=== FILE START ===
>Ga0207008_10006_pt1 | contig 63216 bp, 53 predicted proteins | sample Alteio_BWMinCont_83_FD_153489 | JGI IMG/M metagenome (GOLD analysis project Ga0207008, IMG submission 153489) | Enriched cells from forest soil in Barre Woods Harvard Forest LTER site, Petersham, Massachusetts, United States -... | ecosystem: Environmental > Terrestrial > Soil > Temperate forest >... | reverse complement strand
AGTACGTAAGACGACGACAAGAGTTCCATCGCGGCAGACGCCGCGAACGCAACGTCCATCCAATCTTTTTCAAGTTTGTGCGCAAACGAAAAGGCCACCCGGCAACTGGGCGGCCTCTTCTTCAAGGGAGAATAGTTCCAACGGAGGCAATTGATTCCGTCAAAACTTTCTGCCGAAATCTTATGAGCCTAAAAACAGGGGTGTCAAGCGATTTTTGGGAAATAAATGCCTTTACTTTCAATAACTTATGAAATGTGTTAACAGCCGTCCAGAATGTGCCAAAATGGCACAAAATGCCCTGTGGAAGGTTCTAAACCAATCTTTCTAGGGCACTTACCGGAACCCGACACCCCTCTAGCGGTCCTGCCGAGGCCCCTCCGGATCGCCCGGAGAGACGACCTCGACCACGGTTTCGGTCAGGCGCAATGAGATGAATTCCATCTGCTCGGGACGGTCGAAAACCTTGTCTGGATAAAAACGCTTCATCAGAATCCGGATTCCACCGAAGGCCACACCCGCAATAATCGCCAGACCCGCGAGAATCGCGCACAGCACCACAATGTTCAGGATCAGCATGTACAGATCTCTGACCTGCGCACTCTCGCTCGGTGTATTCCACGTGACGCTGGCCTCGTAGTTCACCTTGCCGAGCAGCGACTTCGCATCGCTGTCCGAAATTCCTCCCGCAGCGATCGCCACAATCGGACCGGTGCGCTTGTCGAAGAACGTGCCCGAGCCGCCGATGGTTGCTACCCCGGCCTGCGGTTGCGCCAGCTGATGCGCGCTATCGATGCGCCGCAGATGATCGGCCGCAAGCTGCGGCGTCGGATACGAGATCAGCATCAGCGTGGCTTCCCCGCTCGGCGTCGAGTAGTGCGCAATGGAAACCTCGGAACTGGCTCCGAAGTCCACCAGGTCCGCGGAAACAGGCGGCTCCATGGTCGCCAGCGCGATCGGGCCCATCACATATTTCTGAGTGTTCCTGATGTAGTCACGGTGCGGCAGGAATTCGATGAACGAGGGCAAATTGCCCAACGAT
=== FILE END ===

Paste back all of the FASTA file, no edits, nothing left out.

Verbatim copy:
>Ga0207008_10006_pt1 | contig 63216 bp, 53 predicted proteins | sample Alteio_BWMinCont_83_FD_153489 | JGI IMG/M metagenome (GOLD analysis project Ga0207008, IMG submission 153489) | Enriched cells from forest soil in Barre Woods Harvard Forest LTER site, Petersham, Massachusetts, United States -... | ecosystem: Environmental > Terrestrial > Soil > Temperate forest >... | reverse complement strand
AGTACGTAAGACGACGACAAGAGTTCCATCGCGGCAGACGCCGCGAACGCAACGTCCATCCAATCTTTTTCAAGTTTGTGCGCAAACGAAAAGGCCACCCGGCAACTGGGCGGCCTCTTCTTCAAGGGAGAATAGTTCCAACGGAGGCAATTGATTCCGTCAAAACTTTCTGCCGAAATCTTATGAGCCTAAAAACAGGGGTGTCAAGCGATTTTTGGGAAATAAATGCCTTTACTTTCAATAACTTATGAAATGTGTTAACAGCCGTCCAGAATGTGCCAAAATGGCACAAAATGCCCTGTGGAAGGTTCTAAACCAATCTTTCTAGGGCACTTACCGGAACCCGACACCCCTCTAGCGGTCCTGCCGAGGCCCCTCCGGATCGCCCGGAGAGACGACCTCGACCACGGTTTCGGTCAGGCGCAATGAGATGAATTCCATCTGCTCGGGACGGTCGAAAACCTTGTCTGGATAAAAACGCTTCATCAGAATCCGGATTCCACCGAAGGCCACACCCGCAATAATCGCCAGACCCGCGAGAATCGCGCACAGCACCACAATGTTCAGGATCAGCATGTACAGATCTCTGACCTGCGCACTCTCGCTCGGTGTATTCCACGTGACGCTGGCCTCGTAGTTCACCTTGCCGAGCAGCGACTTCGCATCGCTGTCCGAAATTCCTCCCGCAGCGATCGCCACAATCGGACCGGTGCGCTTGTCGAAGAACGTGCCCGAGCCGCCGATGGTTGCTACCCCGGCCTGCGGTTGCGCCAGCTGATGCGCGCTATCGATGCGCCGCAGATGATCGGCCGCAAGCTGCGGCGTCGGATACGAGATCAGCATCAGCGTGGCTTCCCCGCTCGGCGTCGAGTAGTGCGCAATGGAAACCTCGGAACTGGCTCCGAAGTCCACCAGGTCCGCGGAAACAGGCGGCTCCATGGTCGCCAGCGCGATCGGGCCCATCACATATTTCTGAGTGTTCCTGATGTAGTCACGGTGCGGCAGGAATTCGATGAACGAGGGCAAATTGCCCAACGAT